Owning a mountain home comes with a unique set of advantages and challenges. Of course, any homeowner who is fortunate enough to have a property in the mountains will likely tell you that the pros far outweigh the cons. This is especially true in an area as beautiful and serene as Breckenridge. We all understand the advantages of owning a mountain home. There is nothing quite like opening your window curtains or walking onto your balcony and witnessing a breathtaking view of rolling hills, green trees, blue skies, and clean air. Something about the serenity and privacy of a mountain home is something we miss whenever we are away from home.

While there is much to be appreciated about owning a mountain home, it does have its downsides, few and relatively insignificant as they may be, most of which revolve around maintaining them. Mountain homes can be difficult to manage and maintain. With the jaw-dropping views of the surrounding scenery naturally comes a necessity to protect the home from nature. Large amounts of snow, steep inclines, surrounding greenery, and insect infestations are all nuisances that have the potential of causing damage to a home. If the mountain home is used infrequently and serves mostly as a vacation home, finding a way to keep it in good condition while you are away can be a challenge.

The fast-paced and often chaotic nature of everyday life can often be enough to distract us from performing the maintenance on our mountain homes that will help to protect them against the elements and the natural wear and tear that all homes experience. When we do find a minute that we can dedicate to maintaining our house, it can be difficult to know where to start. Which things are most important? Which are time-sensitive? Which would be the best use of our time?

These questions can be difficult enough to answer that they leave us overwhelmed. And of course, the maintenance needs of every house depend on the situation, but there are a few things that are consistent among every house, and others are specific to mountain homes. In an effort to make life a little easier, which will, in turn, make the pros of owning a mountain home outweigh the cons more than they already do, here is a seasonal maintenance checklist for your mountain home.

  • Drain your hot water heater.
  • Test your smoke and carbon monoxide detectors.
  • Replace the weather stripping around windows and doors, especially if you live in an area where it snows a lot.
  • Inspect your basement for any leaks or cracks in the foundation. Promptly fix any that you find.
  • Have your HVAC unit professionally inspected.
  • Clean or replace the caulk in your bathrooms and kitchen(s).
  • Inspect the outside of your home for cracks in the walls, paint that has chipped, and any other damage to the exterior of your house.
  • Power wash the exterior of your home and attic.
  • Clean the gutters of any leaves and other debris.
  • Run your sprinkling system to find and fix any issues before summer.
  • Deep clean the carpets.


  • Oil the tracks and chain of your garage door.
  • Clean refrigerator and freezer coils.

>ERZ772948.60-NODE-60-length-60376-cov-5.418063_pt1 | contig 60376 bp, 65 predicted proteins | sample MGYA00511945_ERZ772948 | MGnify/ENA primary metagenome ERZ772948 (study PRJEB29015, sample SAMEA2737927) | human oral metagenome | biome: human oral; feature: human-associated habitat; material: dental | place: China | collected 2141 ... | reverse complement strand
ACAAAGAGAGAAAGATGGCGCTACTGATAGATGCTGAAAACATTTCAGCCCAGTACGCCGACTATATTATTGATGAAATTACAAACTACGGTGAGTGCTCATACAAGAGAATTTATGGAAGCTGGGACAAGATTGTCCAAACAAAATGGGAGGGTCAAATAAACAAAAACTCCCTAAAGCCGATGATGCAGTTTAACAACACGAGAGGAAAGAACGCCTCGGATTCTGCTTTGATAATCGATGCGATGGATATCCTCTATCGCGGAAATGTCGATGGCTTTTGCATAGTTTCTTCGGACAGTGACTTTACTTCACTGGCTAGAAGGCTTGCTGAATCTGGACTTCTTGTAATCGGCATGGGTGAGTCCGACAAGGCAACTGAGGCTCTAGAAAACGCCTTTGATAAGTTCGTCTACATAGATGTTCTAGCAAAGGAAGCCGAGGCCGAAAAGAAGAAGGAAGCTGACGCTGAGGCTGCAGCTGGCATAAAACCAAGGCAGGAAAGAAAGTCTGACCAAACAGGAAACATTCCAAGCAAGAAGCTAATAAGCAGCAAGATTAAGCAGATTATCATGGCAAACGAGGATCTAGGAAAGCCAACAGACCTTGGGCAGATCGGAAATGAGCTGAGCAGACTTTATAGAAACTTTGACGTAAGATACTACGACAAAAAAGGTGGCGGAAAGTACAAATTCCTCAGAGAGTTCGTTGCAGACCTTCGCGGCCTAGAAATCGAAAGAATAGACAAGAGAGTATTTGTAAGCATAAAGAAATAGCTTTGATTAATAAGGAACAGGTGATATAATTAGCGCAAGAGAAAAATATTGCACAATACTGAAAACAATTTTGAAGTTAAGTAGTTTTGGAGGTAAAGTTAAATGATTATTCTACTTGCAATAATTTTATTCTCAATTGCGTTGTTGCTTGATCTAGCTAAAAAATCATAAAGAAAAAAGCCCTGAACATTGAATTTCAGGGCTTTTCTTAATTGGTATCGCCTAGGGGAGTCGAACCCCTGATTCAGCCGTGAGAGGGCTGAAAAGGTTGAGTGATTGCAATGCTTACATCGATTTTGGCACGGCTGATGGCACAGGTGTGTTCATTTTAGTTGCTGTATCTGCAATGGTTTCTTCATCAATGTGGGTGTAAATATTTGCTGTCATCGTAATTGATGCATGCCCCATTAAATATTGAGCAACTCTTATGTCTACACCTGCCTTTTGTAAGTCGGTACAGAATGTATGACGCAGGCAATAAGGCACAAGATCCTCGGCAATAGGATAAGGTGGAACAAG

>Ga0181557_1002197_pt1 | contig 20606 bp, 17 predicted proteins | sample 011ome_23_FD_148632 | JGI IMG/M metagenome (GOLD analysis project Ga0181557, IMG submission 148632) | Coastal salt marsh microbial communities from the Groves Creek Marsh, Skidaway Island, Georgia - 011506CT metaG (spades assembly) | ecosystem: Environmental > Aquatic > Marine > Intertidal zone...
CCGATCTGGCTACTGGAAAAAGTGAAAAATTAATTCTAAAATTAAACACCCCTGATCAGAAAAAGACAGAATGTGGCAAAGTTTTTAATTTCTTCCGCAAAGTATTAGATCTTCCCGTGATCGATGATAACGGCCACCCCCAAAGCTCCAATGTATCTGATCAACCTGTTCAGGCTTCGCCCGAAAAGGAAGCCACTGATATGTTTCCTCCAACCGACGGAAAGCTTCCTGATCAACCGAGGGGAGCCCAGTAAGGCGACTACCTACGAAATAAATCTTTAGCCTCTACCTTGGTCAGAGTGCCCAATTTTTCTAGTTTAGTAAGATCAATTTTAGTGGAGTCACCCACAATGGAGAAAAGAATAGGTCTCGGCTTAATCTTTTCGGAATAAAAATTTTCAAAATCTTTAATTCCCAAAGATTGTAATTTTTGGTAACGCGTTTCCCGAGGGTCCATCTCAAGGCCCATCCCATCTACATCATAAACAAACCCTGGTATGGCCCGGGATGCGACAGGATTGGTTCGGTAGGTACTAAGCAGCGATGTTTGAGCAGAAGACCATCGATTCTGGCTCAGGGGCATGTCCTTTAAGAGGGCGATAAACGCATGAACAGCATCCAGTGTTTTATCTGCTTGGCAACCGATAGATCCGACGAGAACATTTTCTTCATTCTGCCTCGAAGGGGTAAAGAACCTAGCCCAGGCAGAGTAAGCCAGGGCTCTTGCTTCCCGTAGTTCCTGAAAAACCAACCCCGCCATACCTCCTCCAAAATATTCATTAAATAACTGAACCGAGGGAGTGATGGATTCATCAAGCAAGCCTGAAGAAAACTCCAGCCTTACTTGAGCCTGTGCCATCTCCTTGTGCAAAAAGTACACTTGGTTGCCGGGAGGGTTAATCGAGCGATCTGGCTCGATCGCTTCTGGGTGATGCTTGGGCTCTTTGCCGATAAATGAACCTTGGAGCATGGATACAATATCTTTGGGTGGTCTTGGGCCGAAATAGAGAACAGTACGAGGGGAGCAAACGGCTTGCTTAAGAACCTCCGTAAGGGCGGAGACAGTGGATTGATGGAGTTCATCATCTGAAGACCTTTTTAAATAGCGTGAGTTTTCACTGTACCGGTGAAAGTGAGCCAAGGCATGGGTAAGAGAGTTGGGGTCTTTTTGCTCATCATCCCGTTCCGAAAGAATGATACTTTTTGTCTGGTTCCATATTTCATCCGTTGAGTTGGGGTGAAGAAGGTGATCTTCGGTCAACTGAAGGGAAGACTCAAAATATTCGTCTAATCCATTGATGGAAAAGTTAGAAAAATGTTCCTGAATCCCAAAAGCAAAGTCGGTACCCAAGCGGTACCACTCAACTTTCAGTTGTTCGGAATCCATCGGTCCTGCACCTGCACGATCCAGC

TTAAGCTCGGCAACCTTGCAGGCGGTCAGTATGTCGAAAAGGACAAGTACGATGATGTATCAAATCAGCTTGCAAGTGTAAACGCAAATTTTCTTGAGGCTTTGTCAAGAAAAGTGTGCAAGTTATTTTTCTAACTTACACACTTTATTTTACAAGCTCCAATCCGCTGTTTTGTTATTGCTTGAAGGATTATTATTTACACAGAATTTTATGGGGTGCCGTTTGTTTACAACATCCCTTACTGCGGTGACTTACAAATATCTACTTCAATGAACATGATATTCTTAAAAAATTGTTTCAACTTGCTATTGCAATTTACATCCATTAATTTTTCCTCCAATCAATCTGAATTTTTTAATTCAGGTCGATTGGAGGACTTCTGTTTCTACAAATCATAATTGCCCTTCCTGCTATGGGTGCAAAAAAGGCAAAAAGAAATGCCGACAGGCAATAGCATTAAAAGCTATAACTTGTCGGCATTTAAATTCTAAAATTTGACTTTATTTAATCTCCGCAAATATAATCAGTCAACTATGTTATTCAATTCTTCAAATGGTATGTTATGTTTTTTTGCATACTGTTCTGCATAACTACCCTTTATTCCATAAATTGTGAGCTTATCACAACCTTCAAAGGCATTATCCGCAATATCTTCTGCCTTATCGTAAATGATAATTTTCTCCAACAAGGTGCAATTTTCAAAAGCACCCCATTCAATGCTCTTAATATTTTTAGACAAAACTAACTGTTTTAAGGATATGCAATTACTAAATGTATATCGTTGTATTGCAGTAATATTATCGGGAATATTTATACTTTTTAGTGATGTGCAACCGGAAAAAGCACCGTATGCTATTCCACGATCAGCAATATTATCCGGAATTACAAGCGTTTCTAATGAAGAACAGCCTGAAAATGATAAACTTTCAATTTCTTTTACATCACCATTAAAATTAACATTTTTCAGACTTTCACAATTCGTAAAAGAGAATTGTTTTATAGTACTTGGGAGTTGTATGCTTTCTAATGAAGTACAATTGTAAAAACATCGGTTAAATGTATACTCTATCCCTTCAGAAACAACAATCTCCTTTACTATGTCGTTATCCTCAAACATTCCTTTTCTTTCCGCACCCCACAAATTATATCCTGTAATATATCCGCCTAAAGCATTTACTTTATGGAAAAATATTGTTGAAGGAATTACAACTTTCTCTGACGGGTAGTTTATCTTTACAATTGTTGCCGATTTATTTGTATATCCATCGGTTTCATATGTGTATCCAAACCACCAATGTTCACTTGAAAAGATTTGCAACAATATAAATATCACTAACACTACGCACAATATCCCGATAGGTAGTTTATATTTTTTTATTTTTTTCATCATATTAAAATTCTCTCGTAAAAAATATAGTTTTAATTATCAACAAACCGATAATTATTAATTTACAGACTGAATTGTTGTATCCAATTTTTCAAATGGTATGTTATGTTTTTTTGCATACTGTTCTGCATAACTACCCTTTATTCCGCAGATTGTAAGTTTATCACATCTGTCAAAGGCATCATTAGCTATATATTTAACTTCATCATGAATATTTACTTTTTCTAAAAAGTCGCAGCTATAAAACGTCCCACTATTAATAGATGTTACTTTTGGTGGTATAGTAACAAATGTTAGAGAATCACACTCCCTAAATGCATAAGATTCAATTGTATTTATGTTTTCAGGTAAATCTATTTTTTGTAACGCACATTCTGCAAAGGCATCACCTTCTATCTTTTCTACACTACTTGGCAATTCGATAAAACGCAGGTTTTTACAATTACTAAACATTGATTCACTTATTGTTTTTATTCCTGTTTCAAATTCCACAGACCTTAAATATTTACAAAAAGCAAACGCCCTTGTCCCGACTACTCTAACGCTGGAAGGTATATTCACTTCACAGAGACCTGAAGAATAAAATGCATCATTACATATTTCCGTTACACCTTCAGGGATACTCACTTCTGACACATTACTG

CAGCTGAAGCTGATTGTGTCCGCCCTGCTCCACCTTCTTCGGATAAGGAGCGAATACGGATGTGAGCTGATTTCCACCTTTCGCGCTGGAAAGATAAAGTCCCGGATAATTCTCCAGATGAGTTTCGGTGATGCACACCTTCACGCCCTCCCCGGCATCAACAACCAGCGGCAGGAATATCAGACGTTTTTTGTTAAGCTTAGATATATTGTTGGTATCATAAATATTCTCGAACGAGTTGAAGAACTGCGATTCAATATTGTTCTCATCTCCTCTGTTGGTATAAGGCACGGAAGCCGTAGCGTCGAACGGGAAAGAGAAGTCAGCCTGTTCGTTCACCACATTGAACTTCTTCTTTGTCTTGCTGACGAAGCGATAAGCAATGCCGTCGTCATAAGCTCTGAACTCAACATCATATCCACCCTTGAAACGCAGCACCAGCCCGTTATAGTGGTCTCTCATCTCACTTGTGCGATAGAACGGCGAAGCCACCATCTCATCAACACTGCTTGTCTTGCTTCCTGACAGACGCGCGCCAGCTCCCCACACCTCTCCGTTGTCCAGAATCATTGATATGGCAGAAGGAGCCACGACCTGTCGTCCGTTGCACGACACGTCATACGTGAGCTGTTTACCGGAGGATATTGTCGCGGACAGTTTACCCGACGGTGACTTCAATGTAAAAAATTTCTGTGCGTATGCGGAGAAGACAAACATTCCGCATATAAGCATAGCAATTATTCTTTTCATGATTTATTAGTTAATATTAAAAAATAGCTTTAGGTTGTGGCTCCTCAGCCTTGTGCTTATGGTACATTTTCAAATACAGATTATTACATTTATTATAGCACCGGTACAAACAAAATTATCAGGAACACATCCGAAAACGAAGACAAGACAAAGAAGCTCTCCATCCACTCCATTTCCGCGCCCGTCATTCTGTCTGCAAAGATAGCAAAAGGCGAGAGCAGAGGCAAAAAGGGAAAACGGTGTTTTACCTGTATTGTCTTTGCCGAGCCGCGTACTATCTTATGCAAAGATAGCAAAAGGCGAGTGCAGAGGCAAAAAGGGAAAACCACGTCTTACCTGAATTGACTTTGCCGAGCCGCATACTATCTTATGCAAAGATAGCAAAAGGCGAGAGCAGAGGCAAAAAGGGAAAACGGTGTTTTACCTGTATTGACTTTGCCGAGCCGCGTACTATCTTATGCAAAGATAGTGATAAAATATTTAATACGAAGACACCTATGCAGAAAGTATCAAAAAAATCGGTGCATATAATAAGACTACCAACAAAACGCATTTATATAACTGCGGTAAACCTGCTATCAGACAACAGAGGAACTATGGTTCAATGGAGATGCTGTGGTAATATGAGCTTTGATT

• Check all kitchens and bathrooms for leaks. Pay special attention to sinks, toilets, baths, and showers.
  • Prune all trees and shrubs.
  • Check your house for any signs of infestations. Consider hiring preventive pest control services to stop infestations before they begin. This is especially beneficial for people who do not stay at their mountain home year-round.
  • Tidy up your home.
  • Repair or replace old or creaking doors.
  • Trim or remove all vegetation that is growing too close to the house. This will help with your home’s appearance and decrease the risk of insect infestations.


  • Rake the leaves and aerate and apply fertilizer to your lawn.
  • Check all fireplaces for damage. Clean the flues.
  • Double check that there are no cracks near windows and doors.
  • Inspect the roof and attic for damage and leaks.
  • Replace any windows that are cracked or worn.
  • Repair cracks in the driveway and walkways leading to the house.
  • Drain and winterize all exterior pipes and plumbing.
  • Inspect your water heater and fix any leaks.


  • Clean the drains in your sinks, showers, bathtubs, and dishwashers.
  • Tune up all major appliances.
  • Keep your walkway shoveled as well as you can.
  • Inspect the hoses on your washing machine, dishwasher, and refrigerator for leaks or wear.
  • Make sure your sump pump is in good working condition.
  • If you will be leaving your home for the winter, set the faucets to run at a drip. Insulate all pipes, and drain the pipes you can.
  • If you will be leaving your home for the winter, keep the thermostat set at 60° or above.
  • If you will be leaving your home for the winter, be sure to remove all perishable food items and take out the trash.


Of course, there are other things one must do to maintain their house, but this list is a great place to start. Every house’s needs are different, so some people might need to perform some of these tasks more than once each year. Be sure to do all of these things at least once a year. When it comes to taking care of your home, preventative maintenance is almost always easier and less expensive than fixing a problem. This is especially true for large problems such as a broken pipe, a garage falling off its track, and a flooded basement caused by a leaking window or crack in the foundation.

As you go about performing these seasonal maintenance requirements, you will be preserving the beauty and extending the life of your mountain home for years to come.